Social Media and Suicide: A Critical Appraisal
Great claims require great evidence.
The claim that social media and screen time cause depression and suicide therefore needs evidence of the highest calibre. Yet this kind of evidence does not exist.
Jean Twenge’s newest paper, “Increases in Depressive Symptoms, Suicide-Related Outcomes, and Suicide Rates Among U.S. Adolescents After 2010 and Links to Increased New Media Screen Time”, published in Clinical Psychological Science, sets out to provide such evidence - but falls short of this discernible goal. While the paper links social media and technology use to depressive symptoms and suicide rates, the links are so weak and inconsistent they could be artefacts of statistical error. Having re-run parts of Twenge’s analyses on a more recent dataset, I also found no compelling evidence for her claims. Researchers and non-researchers alike need to therefore treat the article’s claims with caution.
While Twenge finds a link between social media use and depressive symptoms, this link is very small. Social media use only explains 0.36% of the covariance for girl’s depressive symptoms; less than half a percent of the depressive symptoms a female student reports can be predicted by knowing how much social media use she reports. 99.64% of her depressive symptoms have nothing to do with social media use. The link is so small, it could well be due to statistical noise. Common method variance, for example, is statistical noise in a dataset because certain people react to measurement tools, for example personal questions in a questionnaire, in a specific way.
The paper only finds a link between depressive symptoms and social media use for girls, not for boys. For boys, social media use only explains 0.01% of the covariance for depressive symptoms. It does not account for 99.99% of depressive symptoms. This is non-significant and extremely small. It is unclear why the effect is only present for girls; we need to be cautious of saying that social media use causes depression, if the effect does not hold for half of the analysed population.
After reading the paper, I wanted to examine the data myself. I analysed the newest addition to the Monitoring the Future dataset, re-examining some of the paper’s basic claims. Monitoring the Future is an annual questionnaire given to US high school students. While Twenge analyses the data collected between 2010 and 2015 in her paper, I analysed the data collected in 2016. While this is a smaller dataset, it still includes 21,694 students. As I am working on a different dataset, I am not refuting what Twenge found, I am solely pointing out whether the effects that she finds exist in are more recent edition of the data. Furthermore, due to time limtations, I am only analysing the Monitoring the Future dataset and not the YRBSS dataset Twenge also analyses in her paper; the YRBSS contains an hourly measure of screen time, and shows larger effects on suicide related outcomes (accounting for 1.7% of its variance).
I encountered my first problem very early on in my analysis, the question Twenge chose to measure social media use is highly problematic. Students could answer that they use social media ‘never’, ‘a few times a year’, ‘1–2 times a month’, ‘once a week’ or ‘almost daily’. The overwhelming majority chose ‘almost daily’, so there is very little variance that the further analyses can account for. I do not know how students responded to the question prior to 2016, but I dare to guess that most students also used social media ‘almost daily’ in 2014 or 2015.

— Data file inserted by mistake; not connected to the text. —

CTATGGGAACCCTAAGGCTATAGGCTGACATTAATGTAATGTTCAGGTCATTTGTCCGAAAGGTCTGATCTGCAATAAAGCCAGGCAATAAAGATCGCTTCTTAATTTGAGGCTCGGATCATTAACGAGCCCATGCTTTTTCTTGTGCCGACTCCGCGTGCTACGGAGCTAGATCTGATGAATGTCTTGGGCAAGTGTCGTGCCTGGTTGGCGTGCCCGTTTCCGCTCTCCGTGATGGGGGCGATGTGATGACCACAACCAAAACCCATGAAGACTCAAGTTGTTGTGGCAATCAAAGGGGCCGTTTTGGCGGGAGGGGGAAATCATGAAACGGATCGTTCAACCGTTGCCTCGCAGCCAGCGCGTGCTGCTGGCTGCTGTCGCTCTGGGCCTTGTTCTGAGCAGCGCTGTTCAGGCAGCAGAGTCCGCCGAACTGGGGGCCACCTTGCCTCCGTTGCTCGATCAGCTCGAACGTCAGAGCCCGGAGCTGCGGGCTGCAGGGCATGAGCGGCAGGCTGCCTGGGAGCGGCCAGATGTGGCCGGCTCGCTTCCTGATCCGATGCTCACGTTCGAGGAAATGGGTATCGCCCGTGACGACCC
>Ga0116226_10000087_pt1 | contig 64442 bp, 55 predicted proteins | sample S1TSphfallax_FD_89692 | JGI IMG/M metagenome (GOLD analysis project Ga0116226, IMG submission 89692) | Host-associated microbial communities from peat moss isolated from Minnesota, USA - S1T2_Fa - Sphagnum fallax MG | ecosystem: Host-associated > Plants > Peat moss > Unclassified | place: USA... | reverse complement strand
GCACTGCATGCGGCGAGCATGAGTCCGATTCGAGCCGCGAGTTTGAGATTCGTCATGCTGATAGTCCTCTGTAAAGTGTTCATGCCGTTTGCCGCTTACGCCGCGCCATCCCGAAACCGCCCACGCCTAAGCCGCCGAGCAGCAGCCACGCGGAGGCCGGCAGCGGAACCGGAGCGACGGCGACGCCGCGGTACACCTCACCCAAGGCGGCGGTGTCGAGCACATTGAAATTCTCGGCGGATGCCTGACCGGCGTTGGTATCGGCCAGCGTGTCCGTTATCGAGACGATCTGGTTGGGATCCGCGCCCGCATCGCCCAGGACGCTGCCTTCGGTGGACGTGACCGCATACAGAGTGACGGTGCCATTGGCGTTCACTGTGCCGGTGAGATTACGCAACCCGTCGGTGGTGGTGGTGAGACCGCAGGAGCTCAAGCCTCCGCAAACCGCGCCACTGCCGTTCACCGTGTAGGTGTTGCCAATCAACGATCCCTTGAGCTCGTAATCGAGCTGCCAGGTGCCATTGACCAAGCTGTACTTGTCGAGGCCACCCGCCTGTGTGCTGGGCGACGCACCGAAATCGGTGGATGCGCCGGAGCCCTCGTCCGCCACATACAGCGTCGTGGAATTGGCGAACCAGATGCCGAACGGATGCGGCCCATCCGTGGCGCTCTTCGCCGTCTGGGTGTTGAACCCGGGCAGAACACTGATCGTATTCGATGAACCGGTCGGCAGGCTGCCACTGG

I, however, continued the analyses and examined the link between social media use and depressive symptoms, loneliness and low self-esteem. I found correlations of 0.013, 0.011 and 0.012 respectively. Social media use therefore only explained 0.01% of the depressive symptoms, loneliness or self-esteem of students in 2016, again 99.99% of depressive symptoms are not explained by social media use. This is a tiny effect and does not merit extensive discussion.
Problems with Using Weak Links to Draw Conclusions
It is problematic to draw grand conclusions with widespread implications using such weak and inconsistent links. As humans we have a bias to confirm our previous hypotheses. Currently public debate is focused on social media’s harmful effects, it is therefore easy to use Twenge’s evidence as confirmation that social media is overwhelmingly harmful. We are, however, still missing concrete scientific evidence that this is the case. If you want to delve deeper into this topic, you can read my previous blog post.
Twenge’s paper fails to account for many other factors that could have lead to an increase in adolescents’ depressive symptoms in the past decade. Teens can suffer because of their parents economic situation, bereavement or stress about examinations or the future. Furthermore, the public discourse around mental health has changed, leading to differences in diagnosis and increasing levels of confidence about sharing mental health issues.
We need more good quality, open and replicable science before we can start making grand claims about social media’s effects. Great claims require great evidence - and great evidence has not yet been found.
Thank you to my colleagues Professors Andy Przybylski and Patrick Markey for their helpful and insightful comments. Andy has recently published a paper investigating the link between social media use and well-being, read more about it here.